Lecture VII: Sentiment Analysis and fastText

Discussed material:
  • Sentiment Analysis
    • Sentiment Analysis Task
    • Sentiment Analysis using Naive Bayes classification
    • Lexicon-based approaches
  • Text Classification with fastText
    • Text Classification
    • Introduction to fastText
    • Simple fastText classification model (see below)
    • Combining word embeddings with embedding of n-grams
    • Metrics used in context of classification tasks (accuracy / precision / recall)
    • Importance of preprocessing
Supplementary resources:
  • Trump Tweet Bot: being able to estimate sentiment of text can have real-world implications: by assessing what a leader of a large country thinks about a publicly traded company and buying/selling its shares as a result, you can end up with a fairly interesting investment portfolio!
  • Bag of Tricks for Efficient Text Classification: the paper which has introduced the fastText classifier as a simple competitive baseline (compared to deep learning models), with much more effective training procedure.
  • Enriching Word Vectors with Subword Information: the paper which presents and interesting approach for dealing with Out Of Vocabulary words that is already present in fastText -- combining word vectors with embeddings of character n-grams.

Lecture VIII: Transformers

Discussed material:
Introduction to Transformers (guest lecture by Anton Osinenko)
  • The limits of attention
  • Values, Keys and Queries
  • Multi Head Attention
  • Tricks of the Transformer architecture (i.e. positional embeddings)

Supplementary resources:

The Illustrated Transformer

Possibly still the best visual explanation of how the Transformer architecture out there. You may have gotten much of this from the lecture itself but the visuals generally help reinforce the concepts so it is strongly recommended to check this one out.

Transformers from scratch

If you ever happen to reimplement a Transformer from scratch, I strongly recommend following this tutorial. It assumes the understanding of the basic neural network concepts as well as backpropagation and some working knowledge of PyTorch, but other than that it is a self-contained, zero-to-hero guide that will walk you through the whole process from the smallest building blocks (like self-attention) to going big with the architecture.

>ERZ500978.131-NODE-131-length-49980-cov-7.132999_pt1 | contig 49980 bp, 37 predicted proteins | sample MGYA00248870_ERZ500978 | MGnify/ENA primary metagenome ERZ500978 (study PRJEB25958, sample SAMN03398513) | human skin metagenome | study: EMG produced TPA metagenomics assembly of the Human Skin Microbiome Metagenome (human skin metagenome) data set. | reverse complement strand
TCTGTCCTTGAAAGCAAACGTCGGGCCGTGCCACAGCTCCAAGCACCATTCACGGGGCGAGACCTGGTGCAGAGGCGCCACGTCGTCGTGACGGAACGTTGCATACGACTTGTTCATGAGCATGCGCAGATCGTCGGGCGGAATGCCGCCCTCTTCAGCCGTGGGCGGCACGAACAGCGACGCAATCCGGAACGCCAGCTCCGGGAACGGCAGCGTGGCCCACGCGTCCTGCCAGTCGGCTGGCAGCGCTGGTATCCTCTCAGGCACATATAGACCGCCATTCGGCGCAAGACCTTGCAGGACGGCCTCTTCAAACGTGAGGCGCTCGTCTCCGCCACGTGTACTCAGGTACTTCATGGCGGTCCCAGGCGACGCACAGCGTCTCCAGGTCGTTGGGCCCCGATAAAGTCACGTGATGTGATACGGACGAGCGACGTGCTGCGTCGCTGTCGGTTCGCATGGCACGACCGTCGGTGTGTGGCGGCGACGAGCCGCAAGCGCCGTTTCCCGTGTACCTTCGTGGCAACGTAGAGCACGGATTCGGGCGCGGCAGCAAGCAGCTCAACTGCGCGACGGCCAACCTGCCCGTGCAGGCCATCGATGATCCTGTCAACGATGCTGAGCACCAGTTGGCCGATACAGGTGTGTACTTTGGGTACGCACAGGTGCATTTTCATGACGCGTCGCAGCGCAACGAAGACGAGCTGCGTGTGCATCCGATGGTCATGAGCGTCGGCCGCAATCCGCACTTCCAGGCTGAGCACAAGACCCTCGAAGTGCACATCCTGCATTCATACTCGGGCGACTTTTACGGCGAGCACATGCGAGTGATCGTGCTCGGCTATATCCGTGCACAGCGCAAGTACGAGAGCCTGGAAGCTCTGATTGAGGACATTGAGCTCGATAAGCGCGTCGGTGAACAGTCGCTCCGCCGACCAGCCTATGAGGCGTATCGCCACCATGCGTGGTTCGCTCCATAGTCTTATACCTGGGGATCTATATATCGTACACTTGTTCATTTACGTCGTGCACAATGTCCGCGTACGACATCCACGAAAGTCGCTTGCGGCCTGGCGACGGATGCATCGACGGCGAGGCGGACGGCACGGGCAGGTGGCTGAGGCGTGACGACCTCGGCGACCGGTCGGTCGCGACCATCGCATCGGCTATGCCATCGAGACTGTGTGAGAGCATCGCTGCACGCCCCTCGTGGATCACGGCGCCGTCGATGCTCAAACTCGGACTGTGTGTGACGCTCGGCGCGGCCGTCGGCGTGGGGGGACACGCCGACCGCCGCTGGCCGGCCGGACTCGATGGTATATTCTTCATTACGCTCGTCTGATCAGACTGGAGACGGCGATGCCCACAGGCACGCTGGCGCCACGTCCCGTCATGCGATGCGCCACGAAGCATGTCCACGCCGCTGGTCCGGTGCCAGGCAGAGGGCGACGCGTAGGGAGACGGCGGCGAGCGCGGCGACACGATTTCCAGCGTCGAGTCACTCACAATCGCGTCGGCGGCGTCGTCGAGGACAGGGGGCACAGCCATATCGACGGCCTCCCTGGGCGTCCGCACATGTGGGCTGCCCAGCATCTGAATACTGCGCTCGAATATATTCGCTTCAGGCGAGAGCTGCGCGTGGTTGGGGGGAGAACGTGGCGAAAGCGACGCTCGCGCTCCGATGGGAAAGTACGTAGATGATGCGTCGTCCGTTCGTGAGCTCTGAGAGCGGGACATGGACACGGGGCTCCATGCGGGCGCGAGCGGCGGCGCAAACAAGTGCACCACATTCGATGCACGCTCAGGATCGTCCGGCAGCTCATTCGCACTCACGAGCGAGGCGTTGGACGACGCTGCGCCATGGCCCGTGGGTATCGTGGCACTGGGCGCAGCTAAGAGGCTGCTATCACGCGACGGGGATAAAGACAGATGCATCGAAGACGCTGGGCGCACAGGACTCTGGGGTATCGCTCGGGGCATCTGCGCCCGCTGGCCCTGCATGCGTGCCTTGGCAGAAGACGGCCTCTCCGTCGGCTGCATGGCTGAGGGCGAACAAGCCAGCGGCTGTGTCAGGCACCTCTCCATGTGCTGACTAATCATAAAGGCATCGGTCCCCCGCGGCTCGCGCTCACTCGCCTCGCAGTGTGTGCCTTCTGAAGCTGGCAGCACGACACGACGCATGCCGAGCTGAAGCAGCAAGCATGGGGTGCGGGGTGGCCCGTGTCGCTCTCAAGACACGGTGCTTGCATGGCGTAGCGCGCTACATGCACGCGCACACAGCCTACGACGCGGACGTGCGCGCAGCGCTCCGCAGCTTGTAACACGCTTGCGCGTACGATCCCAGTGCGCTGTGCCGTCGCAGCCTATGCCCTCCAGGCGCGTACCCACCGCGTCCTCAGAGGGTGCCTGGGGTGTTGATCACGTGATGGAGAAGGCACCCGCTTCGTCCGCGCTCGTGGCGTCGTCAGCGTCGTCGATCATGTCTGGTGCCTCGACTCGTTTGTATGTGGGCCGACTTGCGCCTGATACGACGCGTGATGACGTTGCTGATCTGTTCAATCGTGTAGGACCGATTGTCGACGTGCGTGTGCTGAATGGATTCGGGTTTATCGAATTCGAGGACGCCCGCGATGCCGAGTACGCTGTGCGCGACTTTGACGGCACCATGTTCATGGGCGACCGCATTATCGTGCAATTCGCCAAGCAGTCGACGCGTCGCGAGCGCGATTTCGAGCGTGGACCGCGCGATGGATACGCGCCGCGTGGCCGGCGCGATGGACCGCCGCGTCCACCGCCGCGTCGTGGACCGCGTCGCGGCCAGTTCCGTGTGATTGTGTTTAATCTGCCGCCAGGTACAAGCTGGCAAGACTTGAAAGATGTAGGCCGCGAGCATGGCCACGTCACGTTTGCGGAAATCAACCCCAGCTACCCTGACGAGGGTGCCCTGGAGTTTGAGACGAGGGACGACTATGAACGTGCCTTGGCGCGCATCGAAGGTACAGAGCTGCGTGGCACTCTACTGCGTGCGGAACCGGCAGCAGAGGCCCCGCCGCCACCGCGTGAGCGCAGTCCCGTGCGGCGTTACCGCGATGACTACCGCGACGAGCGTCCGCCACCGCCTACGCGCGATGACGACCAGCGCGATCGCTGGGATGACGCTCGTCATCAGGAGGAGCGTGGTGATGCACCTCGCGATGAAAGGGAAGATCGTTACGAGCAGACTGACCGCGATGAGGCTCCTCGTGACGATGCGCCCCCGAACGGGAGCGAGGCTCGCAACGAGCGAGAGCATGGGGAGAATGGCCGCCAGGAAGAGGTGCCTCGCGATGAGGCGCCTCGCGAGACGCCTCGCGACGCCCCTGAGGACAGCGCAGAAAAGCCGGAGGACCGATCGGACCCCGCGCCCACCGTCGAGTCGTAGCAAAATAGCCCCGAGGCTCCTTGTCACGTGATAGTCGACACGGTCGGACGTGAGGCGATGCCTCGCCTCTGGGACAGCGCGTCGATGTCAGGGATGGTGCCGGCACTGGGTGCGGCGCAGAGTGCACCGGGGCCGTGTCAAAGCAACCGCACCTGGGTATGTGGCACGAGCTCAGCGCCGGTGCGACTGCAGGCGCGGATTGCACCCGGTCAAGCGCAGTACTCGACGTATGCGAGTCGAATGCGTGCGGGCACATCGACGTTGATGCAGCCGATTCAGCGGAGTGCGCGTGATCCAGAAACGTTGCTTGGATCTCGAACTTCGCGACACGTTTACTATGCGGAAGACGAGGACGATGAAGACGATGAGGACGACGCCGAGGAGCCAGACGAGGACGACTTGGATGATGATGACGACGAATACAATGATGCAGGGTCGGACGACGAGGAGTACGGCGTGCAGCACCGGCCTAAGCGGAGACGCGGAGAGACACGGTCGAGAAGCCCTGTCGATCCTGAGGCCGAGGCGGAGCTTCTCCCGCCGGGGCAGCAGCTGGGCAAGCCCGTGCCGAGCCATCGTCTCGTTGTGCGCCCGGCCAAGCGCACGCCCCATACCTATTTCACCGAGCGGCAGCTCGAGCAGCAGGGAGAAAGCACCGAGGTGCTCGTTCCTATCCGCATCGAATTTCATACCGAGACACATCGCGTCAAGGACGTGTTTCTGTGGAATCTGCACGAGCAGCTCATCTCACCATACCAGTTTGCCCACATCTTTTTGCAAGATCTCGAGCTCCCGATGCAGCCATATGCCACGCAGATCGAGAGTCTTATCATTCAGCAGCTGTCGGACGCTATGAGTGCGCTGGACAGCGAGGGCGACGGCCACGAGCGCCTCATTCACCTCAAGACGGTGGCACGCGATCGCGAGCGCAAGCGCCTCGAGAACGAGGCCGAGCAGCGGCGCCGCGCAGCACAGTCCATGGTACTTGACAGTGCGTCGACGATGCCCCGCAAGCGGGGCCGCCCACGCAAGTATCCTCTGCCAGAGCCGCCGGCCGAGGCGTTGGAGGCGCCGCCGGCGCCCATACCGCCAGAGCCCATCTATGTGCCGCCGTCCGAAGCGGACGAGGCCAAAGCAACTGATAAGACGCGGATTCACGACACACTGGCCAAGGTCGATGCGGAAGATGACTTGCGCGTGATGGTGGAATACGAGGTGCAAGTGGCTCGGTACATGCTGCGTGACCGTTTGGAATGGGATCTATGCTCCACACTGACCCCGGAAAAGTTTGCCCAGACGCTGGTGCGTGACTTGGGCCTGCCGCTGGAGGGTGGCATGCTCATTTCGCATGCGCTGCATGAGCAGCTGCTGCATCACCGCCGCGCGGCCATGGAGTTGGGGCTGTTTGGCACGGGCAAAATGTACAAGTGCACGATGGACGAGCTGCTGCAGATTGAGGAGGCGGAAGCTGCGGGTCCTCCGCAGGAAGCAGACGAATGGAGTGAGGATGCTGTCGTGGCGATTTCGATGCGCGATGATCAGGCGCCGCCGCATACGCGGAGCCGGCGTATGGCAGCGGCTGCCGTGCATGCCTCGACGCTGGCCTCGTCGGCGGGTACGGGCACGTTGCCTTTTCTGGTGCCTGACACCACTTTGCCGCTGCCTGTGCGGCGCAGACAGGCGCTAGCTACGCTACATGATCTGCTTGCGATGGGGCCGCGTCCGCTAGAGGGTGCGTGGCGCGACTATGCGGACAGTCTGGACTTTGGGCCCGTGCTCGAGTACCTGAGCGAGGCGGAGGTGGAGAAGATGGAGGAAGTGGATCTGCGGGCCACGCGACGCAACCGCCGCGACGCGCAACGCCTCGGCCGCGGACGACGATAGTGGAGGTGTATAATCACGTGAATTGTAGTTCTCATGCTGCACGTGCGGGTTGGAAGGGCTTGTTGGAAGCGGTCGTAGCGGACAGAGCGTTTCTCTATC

Lecture IX: BERT

Discussed material:
Contextual representations via BERT
  • Word vectors and issues with using them in context-free manner
  • Representations with Language Models
  • ELMo: Deep Contextual Word Embeddings
  • Transformers and Self-Attention
  • Masked Language Models

Supplementary resources:

The Illustrated BERT:
Although the presentation above is very informative, a visual presentation is usually very useful. This is one of the best ones that you can find online.
Byte Pair Encoding:

Dealing with out of vocabulary words out-of-the-box was one of the big improvements BERT-style pre-trained models made very popular. This article goes into greater detail on how does that happen, what are the limits of this method and how one may go about fixing them.

(I actually recommend you read through the whole article -- it's a very nice introduction to the concept of Attention and sequence-to-sequence tasks in general)

The Dark Secrets of BERT:
It turns out BERT learns interesting things during training. Part of it may be due to its use of self-attention but as this article (and associated paper) shows, there may be some black magic going on.

Similar Courses Elsewhere

There are more than a few similar (and often times even better) courses out there. Here is a sample:


Assignments: 50%
Project: 50%

Assignments are available via Google Classroom (the class code is jsn37az -- feel free to use the following invite link ) but they are also available in the following repository on GitHub:

A list of project ideas can be found here.

Points Grade
(90, inf] A
(80, 90] B
(70, 80] C
(60, 70] D
(50, 60] E
[0, 50) FX